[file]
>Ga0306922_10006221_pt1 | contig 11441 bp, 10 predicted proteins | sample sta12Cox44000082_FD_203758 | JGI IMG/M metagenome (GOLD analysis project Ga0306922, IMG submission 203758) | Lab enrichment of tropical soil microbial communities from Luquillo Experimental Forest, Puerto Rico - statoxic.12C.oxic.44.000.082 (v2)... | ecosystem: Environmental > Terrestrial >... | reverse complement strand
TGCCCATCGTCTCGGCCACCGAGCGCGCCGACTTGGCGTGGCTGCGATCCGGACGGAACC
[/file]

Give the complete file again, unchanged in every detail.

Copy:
>Ga0306922_10006221_pt1 | contig 11441 bp, 10 predicted proteins | sample sta12Cox44000082_FD_203758 | JGI IMG/M metagenome (GOLD analysis project Ga0306922, IMG submission 203758) | Lab enrichment of tropical soil microbial communities from Luquillo Experimental Forest, Puerto Rico - statoxic.12C.oxic.44.000.082 (v2)... | ecosystem: Environmental > Terrestrial >... | reverse complement strand
TGCCCATCGTCTCGGCCACCGAGCGCGCCGACTTGGCGTGGCTGCGATCCGGACGGAACC